A footage of Ayn Rand featured in All Watched Over by Machines of Loving Grace (2011)
Since Sajid Javid’s surprise comeback as the new Health Minister, I have been thinking that it would be timely to revisit the concept of the Randian Hero.
There is a reason why I often favour following politics ‘news’ over TV drama — from Greensill scandal to ‘Domshell’, the explosive parliamentary enquiry with Dominic Cummings regarding the incompetence of British’s COVID response, but who would have guessed that it took a ‘Kiss Door’ to lead to the resignation of Mark Hancock– one can hardly take a breath in between each dramatic turn. The truth is that all these things hit harder and cruder than any one-liner from Malcolm Tucker. The sheer bizarreness and sleaziness of recent English politics makes The Thick of IT look like a feel-good-coming-of-age teens flick, particularly when the media repeatedly reminded us of the ‘creepy’ obsession Javid has for Ayn Rand,
Just before Christmas, Sajid Javid performed a ritual he has observed twice a year throughout his adult life: he read the courtroom scene in The Fountainhead…As a student, Javid read the passage to his now-wife… “ It’s about the power of the individual,” he says. “About sticking up for your beliefs, against popular opinion. Being that individual that really believes in something and goes for it.” 
Javid tried to muzzle the objectivism which was notoriously manifested in that very courtroom speech. Howard Roark, Javid’s Randian Hero, claimed ‘I came here to say that I do not recognize anyone’s right to one minute of my life.’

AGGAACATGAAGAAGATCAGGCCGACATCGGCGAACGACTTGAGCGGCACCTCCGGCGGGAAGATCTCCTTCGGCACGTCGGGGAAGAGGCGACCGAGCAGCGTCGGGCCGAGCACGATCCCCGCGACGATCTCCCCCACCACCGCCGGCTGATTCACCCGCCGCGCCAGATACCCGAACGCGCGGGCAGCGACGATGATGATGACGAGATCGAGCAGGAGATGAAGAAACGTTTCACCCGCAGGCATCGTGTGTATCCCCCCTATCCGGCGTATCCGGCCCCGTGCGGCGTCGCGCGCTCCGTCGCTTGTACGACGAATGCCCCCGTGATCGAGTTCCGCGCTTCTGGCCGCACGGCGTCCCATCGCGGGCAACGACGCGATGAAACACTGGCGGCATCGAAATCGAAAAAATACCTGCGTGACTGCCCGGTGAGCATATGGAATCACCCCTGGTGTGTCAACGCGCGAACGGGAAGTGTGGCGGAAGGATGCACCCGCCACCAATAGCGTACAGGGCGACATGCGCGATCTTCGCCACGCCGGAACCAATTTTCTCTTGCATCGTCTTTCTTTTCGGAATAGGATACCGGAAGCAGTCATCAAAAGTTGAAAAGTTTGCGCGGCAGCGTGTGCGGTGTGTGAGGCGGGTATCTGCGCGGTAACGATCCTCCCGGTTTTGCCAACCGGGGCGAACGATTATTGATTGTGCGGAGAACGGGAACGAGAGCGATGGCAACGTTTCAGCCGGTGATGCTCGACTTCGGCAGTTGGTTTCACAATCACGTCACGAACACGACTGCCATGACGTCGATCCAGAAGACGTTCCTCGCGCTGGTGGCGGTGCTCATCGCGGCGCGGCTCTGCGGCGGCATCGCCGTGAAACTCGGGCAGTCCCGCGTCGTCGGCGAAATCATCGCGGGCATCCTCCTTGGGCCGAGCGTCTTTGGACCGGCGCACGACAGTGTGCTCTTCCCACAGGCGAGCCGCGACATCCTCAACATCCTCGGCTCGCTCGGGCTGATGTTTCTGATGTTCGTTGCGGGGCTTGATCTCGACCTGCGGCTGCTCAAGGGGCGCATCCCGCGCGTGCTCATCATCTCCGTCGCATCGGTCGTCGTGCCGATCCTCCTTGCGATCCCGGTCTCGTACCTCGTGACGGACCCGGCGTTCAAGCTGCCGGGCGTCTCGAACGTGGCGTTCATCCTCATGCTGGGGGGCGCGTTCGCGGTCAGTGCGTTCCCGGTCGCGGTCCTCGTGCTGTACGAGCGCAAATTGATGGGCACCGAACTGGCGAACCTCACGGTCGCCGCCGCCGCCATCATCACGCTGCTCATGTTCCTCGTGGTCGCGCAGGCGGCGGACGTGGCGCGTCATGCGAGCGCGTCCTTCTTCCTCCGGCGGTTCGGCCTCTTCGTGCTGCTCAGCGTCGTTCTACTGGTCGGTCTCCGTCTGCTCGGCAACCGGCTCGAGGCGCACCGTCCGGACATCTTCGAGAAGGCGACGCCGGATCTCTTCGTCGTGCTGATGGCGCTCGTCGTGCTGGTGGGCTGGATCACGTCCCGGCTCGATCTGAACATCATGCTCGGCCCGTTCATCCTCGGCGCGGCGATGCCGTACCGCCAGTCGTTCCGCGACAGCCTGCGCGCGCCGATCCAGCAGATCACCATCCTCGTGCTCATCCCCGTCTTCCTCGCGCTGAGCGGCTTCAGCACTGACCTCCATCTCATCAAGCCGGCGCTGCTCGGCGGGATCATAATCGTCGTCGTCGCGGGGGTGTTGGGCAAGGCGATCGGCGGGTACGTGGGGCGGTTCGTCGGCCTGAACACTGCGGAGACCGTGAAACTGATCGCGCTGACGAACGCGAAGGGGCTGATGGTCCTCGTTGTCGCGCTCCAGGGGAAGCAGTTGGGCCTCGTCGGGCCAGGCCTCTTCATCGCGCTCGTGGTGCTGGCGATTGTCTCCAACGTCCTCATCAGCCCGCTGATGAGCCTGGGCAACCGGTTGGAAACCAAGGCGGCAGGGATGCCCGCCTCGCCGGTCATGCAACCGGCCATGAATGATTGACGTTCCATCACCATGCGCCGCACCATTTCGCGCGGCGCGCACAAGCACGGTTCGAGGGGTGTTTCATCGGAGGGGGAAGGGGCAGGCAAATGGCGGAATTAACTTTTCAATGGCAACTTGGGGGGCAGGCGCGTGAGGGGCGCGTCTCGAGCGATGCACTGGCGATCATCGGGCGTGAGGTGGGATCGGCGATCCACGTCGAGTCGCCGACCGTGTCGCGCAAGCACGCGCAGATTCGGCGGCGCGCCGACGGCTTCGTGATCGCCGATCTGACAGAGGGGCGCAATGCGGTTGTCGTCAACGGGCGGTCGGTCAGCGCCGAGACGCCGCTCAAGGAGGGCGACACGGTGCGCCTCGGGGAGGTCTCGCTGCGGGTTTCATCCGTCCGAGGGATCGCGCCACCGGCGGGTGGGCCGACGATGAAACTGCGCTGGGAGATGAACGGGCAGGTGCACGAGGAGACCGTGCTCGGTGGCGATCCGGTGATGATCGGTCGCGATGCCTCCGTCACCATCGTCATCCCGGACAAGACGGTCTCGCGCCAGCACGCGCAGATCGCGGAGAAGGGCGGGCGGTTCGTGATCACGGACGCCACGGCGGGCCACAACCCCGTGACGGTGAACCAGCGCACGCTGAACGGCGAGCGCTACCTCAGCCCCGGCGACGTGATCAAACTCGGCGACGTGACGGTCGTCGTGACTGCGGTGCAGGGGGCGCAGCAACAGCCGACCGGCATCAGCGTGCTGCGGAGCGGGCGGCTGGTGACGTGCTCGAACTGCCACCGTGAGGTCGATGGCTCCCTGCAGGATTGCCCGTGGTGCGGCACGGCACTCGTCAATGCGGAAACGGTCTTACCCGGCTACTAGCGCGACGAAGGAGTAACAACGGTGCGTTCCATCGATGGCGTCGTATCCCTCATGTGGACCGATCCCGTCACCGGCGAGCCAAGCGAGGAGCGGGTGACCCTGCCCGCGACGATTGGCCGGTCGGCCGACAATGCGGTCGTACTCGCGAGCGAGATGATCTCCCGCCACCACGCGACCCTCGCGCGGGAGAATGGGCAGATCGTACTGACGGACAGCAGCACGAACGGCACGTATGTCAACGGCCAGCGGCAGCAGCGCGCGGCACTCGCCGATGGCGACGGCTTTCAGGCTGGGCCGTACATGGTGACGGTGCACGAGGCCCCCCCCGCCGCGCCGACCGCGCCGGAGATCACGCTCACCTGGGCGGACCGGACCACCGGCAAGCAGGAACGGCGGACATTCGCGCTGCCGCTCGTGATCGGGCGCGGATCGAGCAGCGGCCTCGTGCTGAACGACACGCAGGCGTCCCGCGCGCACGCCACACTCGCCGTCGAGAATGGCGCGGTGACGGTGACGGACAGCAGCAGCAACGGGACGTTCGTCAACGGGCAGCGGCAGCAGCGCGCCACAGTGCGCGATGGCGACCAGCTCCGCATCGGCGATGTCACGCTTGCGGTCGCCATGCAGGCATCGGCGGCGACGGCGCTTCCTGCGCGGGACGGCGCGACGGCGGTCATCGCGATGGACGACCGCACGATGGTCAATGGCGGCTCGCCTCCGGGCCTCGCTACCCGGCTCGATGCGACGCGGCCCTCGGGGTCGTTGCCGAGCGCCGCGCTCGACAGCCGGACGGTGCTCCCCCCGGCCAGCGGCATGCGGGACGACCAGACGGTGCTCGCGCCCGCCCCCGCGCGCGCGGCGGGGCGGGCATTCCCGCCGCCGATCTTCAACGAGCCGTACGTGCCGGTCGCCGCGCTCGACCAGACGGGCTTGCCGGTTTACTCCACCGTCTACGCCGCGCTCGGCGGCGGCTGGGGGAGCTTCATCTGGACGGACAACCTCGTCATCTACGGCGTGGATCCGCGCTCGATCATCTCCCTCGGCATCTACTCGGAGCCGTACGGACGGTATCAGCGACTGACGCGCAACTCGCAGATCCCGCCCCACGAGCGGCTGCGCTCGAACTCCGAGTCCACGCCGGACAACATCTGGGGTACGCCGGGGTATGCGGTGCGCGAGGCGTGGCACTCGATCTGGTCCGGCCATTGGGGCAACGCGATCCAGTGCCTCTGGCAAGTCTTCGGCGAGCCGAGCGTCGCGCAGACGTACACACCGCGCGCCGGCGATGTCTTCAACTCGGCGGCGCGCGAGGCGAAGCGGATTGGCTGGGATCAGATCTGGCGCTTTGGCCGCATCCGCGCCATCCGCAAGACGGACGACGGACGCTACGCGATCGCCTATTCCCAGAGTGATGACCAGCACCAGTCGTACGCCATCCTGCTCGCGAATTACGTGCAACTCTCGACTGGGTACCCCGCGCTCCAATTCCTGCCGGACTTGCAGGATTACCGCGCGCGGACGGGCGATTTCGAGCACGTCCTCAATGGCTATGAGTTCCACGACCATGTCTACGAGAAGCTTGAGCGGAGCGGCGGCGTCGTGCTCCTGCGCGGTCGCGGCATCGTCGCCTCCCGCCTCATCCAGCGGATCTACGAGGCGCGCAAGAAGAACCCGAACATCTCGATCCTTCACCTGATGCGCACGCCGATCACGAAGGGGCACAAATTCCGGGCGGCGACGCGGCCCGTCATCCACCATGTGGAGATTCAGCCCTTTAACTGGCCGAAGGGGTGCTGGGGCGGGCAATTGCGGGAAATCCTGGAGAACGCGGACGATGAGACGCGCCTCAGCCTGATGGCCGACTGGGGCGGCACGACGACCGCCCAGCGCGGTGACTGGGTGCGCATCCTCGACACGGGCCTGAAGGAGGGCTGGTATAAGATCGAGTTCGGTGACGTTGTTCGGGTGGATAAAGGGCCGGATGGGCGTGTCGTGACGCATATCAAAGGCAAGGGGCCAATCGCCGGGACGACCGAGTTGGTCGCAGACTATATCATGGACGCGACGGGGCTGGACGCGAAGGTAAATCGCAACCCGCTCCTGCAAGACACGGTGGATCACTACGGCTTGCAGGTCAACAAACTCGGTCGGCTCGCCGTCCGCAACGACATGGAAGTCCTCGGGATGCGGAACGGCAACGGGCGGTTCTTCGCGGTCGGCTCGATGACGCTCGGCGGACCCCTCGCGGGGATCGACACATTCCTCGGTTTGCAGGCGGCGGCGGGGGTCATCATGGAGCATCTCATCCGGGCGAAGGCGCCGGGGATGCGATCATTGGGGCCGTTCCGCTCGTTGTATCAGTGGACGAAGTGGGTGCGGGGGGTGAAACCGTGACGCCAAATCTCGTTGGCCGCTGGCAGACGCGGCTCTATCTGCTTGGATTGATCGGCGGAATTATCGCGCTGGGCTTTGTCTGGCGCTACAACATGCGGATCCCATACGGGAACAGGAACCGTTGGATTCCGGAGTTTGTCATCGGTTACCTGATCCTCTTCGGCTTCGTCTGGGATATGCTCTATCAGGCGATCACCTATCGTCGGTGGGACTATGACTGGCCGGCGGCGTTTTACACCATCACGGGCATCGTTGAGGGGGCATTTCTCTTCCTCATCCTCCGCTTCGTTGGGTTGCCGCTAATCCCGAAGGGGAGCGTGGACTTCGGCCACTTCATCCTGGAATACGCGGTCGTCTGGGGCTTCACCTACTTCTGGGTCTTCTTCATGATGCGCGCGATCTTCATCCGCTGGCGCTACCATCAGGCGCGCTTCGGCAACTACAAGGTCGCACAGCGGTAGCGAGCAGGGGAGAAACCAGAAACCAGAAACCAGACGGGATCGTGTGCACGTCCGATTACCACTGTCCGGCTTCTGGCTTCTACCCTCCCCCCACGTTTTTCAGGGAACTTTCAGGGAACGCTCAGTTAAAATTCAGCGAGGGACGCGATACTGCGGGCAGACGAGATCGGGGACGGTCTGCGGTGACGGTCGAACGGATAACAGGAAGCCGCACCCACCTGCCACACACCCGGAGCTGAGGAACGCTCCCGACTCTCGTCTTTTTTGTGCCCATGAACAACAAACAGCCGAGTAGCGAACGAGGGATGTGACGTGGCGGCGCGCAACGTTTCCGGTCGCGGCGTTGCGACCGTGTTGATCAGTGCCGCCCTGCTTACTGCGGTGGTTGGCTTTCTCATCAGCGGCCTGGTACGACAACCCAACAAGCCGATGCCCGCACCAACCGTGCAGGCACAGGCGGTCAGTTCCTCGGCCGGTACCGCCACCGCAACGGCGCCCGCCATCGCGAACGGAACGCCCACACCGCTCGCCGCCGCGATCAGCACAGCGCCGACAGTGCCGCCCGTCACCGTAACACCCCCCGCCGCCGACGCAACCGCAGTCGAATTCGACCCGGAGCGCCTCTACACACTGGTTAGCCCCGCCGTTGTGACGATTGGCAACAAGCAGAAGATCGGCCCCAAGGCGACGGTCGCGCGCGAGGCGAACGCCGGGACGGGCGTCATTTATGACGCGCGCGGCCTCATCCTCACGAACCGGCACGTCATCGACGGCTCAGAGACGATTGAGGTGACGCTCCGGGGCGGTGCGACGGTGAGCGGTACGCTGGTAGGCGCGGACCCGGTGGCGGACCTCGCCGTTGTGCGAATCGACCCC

Objectivism holds that reality is outside of human consciousness, hence objective, and values a rational productivity that is driven by the ‘virtue of selfishness.’ Rand defined an objectivist human as a ‘heroic being’, whose sole purpose is the fulfilment of individual happiness.
It became awfully obvious that Javid was self-actualising into a Randian Hero as he declared that ‘we must learn to live with the virus’ during his first speech as the Health Minister. Given that anti-altruism is a known quality of the Randian Hero, one would find it hardly surprising that Javid, a former Foreign Secretary, stripped British citizenship of Shamima Begum in 2019 which left her stateless.
After watching Adam Curtis’s masterpiece All Watched Over by Machines of Loving Grace (2011) which narrates how entrepreneurs in Silicon Valley became aspiring Randian Heroes, I found myself reading The Fountainhead. I guess in some way, I was thrilled by the possibility of being wildly disgusted or even being ‘defected’ by it. However, to my disappointment, I was left with a sense of ‘What? That’s it?’ upon reading the book. I was vastly underwhelmed by the dullness of the protagonist, Howard Roark, a truly one-dimensional figure with no character, operating like a frenetic ‘broken record,’ repeating the same ideology over, and over and over… Roark’s absence of self-doubt, self-reflection, his unacceptance of fate (the opposite of hubris/ὕβρις) and lack of compassion for others (most famously demonstrated in The Holy Grail and the downfall of Jason) are familiar from the hero-archetypes of folklore and Greek myths. Hence, Howard Roark is robotic rather than heroic.
With Javid diagnosed with COVID right before the ‘Freedom Day,’ such irony serves well to remind us that we shall remain cautious in a world, where madmen feverishly dream of becoming Randian Robots.
 ‘Javid’s Home Truths | The Spectator’. Accessed 9 July 2021. https://www.spectator.co.uk/article/javid-s-home-truths.
 Murnane, Ben. Ayn Rand and the Posthuman: The Mind-Made Future. Springer, 2018.
 Campbell, Joseph. The Hero with a Thousand Faces. Joseph Campbell Foundation, 2020.